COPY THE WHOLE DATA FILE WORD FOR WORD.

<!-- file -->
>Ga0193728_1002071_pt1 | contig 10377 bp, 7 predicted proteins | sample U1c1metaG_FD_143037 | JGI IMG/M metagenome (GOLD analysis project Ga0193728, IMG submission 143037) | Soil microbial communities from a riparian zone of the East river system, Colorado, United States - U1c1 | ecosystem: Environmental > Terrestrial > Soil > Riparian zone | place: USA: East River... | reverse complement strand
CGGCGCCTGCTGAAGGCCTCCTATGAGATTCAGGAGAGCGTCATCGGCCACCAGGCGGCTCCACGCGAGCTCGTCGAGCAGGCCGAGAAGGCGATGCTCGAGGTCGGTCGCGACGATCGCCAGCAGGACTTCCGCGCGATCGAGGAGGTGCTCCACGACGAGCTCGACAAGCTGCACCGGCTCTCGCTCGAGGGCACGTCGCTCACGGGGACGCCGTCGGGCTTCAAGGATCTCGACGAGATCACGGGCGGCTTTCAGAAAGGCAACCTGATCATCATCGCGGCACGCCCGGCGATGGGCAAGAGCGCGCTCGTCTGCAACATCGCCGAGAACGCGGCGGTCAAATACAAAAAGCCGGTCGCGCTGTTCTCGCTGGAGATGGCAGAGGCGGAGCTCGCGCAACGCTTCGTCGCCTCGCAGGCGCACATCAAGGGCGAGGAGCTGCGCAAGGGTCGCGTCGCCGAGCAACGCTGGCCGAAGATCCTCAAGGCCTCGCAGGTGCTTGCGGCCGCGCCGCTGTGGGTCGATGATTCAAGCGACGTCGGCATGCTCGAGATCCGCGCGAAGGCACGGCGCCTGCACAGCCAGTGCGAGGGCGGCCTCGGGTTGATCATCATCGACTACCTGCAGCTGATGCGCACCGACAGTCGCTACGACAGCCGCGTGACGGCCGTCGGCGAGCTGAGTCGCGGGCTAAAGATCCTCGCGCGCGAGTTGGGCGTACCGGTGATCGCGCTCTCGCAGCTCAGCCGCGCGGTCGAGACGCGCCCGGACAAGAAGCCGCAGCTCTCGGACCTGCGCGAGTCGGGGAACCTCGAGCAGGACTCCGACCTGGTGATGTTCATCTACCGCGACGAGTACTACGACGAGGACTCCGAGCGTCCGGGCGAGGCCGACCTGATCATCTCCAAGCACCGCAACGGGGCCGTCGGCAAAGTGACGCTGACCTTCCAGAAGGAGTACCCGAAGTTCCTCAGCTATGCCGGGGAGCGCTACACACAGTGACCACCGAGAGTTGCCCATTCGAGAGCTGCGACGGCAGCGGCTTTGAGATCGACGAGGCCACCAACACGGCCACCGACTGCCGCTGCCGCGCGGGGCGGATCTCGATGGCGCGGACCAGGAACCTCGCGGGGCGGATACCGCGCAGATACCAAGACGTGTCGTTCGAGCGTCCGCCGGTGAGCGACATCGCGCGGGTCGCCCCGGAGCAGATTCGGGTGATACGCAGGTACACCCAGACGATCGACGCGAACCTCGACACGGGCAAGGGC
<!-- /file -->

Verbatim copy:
>Ga0193728_1002071_pt1 | contig 10377 bp, 7 predicted proteins | sample U1c1metaG_FD_143037 | JGI IMG/M metagenome (GOLD analysis project Ga0193728, IMG submission 143037) | Soil microbial communities from a riparian zone of the East river system, Colorado, United States - U1c1 | ecosystem: Environmental > Terrestrial > Soil > Riparian zone | place: USA: East River... | reverse complement strand
CGGCGCCTGCTGAAGGCCTCCTATGAGATTCAGGAGAGCGTCATCGGCCACCAGGCGGCTCCACGCGAGCTCGTCGAGCAGGCCGAGAAGGCGATGCTCGAGGTCGGTCGCGACGATCGCCAGCAGGACTTCCGCGCGATCGAGGAGGTGCTCCACGACGAGCTCGACAAGCTGCACCGGCTCTCGCTCGAGGGCACGTCGCTCACGGGGACGCCGTCGGGCTTCAAGGATCTCGACGAGATCACGGGCGGCTTTCAGAAAGGCAACCTGATCATCATCGCGGCACGCCCGGCGATGGGCAAGAGCGCGCTCGTCTGCAACATCGCCGAGAACGCGGCGGTCAAATACAAAAAGCCGGTCGCGCTGTTCTCGCTGGAGATGGCAGAGGCGGAGCTCGCGCAACGCTTCGTCGCCTCGCAGGCGCACATCAAGGGCGAGGAGCTGCGCAAGGGTCGCGTCGCCGAGCAACGCTGGCCGAAGATCCTCAAGGCCTCGCAGGTGCTTGCGGCCGCGCCGCTGTGGGTCGATGATTCAAGCGACGTCGGCATGCTCGAGATCCGCGCGAAGGCACGGCGCCTGCACAGCCAGTGCGAGGGCGGCCTCGGGTTGATCATCATCGACTACCTGCAGCTGATGCGCACCGACAGTCGCTACGACAGCCGCGTGACGGCCGTCGGCGAGCTGAGTCGCGGGCTAAAGATCCTCGCGCGCGAGTTGGGCGTACCGGTGATCGCGCTCTCGCAGCTCAGCCGCGCGGTCGAGACGCGCCCGGACAAGAAGCCGCAGCTCTCGGACCTGCGCGAGTCGGGGAACCTCGAGCAGGACTCCGACCTGGTGATGTTCATCTACCGCGACGAGTACTACGACGAGGACTCCGAGCGTCCGGGCGAGGCCGACCTGATCATCTCCAAGCACCGCAACGGGGCCGTCGGCAAAGTGACGCTGACCTTCCAGAAGGAGTACCCGAAGTTCCTCAGCTATGCCGGGGAGCGCTACACACAGTGACCACCGAGAGTTGCCCATTCGAGAGCTGCGACGGCAGCGGCTTTGAGATCGACGAGGCCACCAACACGGCCACCGACTGCCGCTGCCGCGCGGGGCGGATCTCGATGGCGCGGACCAGGAACCTCGCGGGGCGGATACCGCGCAGATACCAAGACGTGTCGTTCGAGCGTCCGCCGGTGAGCGACATCGCGCGGGTCGCCCCGGAGCAGATTCGGGTGATACGCAGGTACACCCAGACGATCGACGCGAACCTCGACACGGGCAAGGGC